Gunman, 12 others dead in D.C. Navy Yard shooting rampage

Sept. 16, 2013 at 7:07 PM
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WASHINGTON, Sept. 16 (UPI) -- The FBI said a Texas man who was among at least 13 people killed in Monday's rampage at the U.S. Navy Yard in Washington was the shooter.

Valerie Parlave, assistant FBI director in charge of the Washington Field Office, identified the dead gunman as Aaron Alexis, 34, of Fort Worth. It was unclear whether Alexis acted alone.

The shooting began about 8:20 a.m. EDT and Metropolitan Police Chief Cathy Lanier told a 4 p.m. news conference the investigation was still active and it would be several hours before investigators determined whether any suspects were still at large.

Lanier repeated her comments at a 6 p.m. news conference, asking people in the area to stay away and shelter in place until the all clear is given. She said traffic closures across M Street were likely to stay in place throughout the night.

Lanier said officers were on the scene within minutes of the first call and engaged the shooter.

Mayor Vincent Gray said at least 13 people had been killed and a dozen more had been injured. He said there was no known motive for the shooting and authorities were still seeking the identity of a second suspect believed to be about 50 years of age and wearing a olive drab uniform.

Investigators were still in the process of identifying victims and notifying next of kin, Gray said.

"Though we do not have any further detail to share at this time about the deceased shooter, we again ask the public to look at the photos of Aaron Alexis and contact the FBI with any and all information," Parlave said at the 6 p.m. news conference, adding the investigation was "still very active."

The U.S. Senate placed itself on lockdown.

As many as three gunmen were initially thought to have been involved in the rampage and police spent much of the day searching for two other possible assailants inside the headquarters for Naval Sea Systems Command.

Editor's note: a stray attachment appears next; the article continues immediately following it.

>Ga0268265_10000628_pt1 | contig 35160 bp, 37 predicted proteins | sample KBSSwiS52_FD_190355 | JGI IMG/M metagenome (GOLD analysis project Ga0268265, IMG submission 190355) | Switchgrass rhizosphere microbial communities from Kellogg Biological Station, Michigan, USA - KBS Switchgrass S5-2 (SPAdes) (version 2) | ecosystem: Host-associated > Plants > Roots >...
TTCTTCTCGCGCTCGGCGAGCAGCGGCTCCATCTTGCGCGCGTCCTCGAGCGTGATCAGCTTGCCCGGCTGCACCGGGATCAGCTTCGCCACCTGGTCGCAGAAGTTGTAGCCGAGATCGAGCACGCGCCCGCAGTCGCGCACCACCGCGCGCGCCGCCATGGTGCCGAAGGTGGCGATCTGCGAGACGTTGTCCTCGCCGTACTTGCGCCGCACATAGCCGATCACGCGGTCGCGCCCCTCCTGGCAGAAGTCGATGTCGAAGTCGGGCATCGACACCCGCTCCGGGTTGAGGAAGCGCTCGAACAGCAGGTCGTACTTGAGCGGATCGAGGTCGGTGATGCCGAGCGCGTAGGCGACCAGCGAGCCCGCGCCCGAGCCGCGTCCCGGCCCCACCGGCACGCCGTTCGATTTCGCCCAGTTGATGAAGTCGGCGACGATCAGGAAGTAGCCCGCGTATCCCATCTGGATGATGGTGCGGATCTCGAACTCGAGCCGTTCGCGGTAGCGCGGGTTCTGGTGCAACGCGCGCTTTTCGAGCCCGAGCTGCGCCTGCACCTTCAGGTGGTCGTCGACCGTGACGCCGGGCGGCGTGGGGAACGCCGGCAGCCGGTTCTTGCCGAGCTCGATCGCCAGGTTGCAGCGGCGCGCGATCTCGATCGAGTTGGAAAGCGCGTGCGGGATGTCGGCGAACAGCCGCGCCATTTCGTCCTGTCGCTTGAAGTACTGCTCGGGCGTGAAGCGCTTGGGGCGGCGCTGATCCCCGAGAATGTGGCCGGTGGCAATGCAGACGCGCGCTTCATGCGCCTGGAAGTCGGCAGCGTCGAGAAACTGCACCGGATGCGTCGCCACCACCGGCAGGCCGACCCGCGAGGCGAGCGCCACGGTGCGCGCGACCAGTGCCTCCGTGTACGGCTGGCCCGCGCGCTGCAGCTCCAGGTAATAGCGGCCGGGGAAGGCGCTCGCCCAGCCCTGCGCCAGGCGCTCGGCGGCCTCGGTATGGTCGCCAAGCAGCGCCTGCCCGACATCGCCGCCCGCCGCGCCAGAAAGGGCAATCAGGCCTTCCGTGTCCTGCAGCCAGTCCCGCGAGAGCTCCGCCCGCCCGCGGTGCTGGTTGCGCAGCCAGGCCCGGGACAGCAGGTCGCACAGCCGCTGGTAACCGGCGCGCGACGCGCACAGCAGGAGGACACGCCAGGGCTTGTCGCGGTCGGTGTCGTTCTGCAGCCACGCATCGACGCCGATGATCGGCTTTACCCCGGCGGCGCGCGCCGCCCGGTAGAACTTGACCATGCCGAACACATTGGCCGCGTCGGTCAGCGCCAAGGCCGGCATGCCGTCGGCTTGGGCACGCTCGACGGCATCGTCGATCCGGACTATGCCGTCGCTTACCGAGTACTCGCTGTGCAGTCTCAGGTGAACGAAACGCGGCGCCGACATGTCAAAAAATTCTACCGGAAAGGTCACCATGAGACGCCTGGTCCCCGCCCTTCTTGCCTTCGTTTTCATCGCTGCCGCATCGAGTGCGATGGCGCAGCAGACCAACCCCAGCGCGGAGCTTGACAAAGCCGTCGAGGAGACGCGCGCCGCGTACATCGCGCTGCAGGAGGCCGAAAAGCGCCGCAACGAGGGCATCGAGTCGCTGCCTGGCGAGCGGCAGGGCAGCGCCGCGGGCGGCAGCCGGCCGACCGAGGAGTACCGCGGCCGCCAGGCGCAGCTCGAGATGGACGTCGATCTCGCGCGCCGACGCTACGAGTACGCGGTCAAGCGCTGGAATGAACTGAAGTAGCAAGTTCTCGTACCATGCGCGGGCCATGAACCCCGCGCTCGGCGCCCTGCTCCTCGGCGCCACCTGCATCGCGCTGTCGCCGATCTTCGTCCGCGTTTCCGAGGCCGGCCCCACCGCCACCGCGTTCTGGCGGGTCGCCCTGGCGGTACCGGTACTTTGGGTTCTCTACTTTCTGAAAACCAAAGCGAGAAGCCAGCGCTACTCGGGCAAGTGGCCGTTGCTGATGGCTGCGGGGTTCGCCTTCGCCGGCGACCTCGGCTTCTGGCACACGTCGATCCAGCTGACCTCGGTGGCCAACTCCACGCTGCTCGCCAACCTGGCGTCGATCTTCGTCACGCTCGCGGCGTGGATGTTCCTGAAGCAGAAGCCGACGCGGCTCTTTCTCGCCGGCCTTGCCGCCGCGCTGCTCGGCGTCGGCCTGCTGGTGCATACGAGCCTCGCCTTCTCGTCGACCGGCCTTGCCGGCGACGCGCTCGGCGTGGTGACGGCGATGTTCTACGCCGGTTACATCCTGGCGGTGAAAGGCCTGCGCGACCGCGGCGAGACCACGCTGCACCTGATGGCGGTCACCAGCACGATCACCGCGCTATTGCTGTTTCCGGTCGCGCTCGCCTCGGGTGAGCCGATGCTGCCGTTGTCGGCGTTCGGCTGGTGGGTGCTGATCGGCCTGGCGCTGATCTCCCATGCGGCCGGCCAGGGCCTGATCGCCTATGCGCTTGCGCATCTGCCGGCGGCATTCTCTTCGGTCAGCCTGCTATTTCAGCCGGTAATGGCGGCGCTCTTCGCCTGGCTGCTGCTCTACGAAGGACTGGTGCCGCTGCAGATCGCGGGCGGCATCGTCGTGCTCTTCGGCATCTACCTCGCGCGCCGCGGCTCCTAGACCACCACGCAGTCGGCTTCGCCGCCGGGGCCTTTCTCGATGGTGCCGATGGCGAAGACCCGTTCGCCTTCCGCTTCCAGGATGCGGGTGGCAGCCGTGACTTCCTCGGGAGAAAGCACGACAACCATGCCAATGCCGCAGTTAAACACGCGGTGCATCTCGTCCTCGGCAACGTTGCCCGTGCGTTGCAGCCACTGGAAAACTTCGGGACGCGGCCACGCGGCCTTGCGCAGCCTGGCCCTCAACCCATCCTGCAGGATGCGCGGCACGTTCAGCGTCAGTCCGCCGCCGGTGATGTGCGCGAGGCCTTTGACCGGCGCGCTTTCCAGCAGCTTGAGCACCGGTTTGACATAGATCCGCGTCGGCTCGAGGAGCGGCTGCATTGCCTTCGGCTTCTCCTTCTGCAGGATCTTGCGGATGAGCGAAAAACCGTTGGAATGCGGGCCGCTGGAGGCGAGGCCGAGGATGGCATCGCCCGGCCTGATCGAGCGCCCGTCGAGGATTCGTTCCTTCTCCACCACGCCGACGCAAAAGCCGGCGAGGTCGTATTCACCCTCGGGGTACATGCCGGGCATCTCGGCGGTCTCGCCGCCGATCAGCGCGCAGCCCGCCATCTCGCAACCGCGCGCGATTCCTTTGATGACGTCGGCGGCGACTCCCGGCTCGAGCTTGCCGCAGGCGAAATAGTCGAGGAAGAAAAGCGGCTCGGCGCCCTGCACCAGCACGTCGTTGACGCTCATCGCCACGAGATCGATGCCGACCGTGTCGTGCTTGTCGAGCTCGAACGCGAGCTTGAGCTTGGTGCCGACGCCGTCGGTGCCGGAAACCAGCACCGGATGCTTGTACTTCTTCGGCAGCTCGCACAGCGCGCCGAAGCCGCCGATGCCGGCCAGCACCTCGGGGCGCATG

Late Monday afternoon, police said one of the two possible suspects -- a white male wearing a Navy-style khaki military uniform with a beret -- had been identified and was not considered a suspect or person of interest.

The Police Department was asking anyone with information to call (800) 225-5321.

Parlave said the FBI was seeking as much information as possible on Alexis, who some media outlets identified as a military contractor.

"No piece of information is too small," she said, adding the FBI wants to know about his recent movements and contacts. A picture of the suspect was posted in the FBI's website. Parlave said anyone with information on Alexis should call (800) 225-5324.

A Washington police officer and a base security guard were among the injured. The police officer and two civilian victims were taken to MedStar Washington Hospital Center. Chief Medical Officer Janis Orlowski said the injured police officer was treated for gunshot wounds to the leg. A female civilian was being treated for a gunshot wound to her shoulder and another woman, also a civilian, had gunshot wounds to her head and hand. All three were expected to survive, Orlowski said.

A man in his 60s was confirmed dead at George Washington University Hospital with a gunshot wound to the head.

One employee, who declined to be identified, told The Washington Post he heard "blam, blam" inside one of the buildings, then someone pulled the fire alarm.

"We still don't know all the facts, but we do know that several people have been shot, and some have been killed," President Barack Obama said Monday before remarks to mark the fifth anniversary of the financial crisis. "So we are confronting yet another mass shooting -- and today, it happened on a military installation in our nation's capital. ...

"We send our thoughts and prayers to all at the Navy Yard who've been touched by this tragedy. We will do everything in our power to make sure whoever carried out this cowardly act is held responsible."

Police said family members were directed to nearby Nationals Stadium parking lot B to meet up with Navy Yard employees who were allowed to leave the complex.

"Family members look

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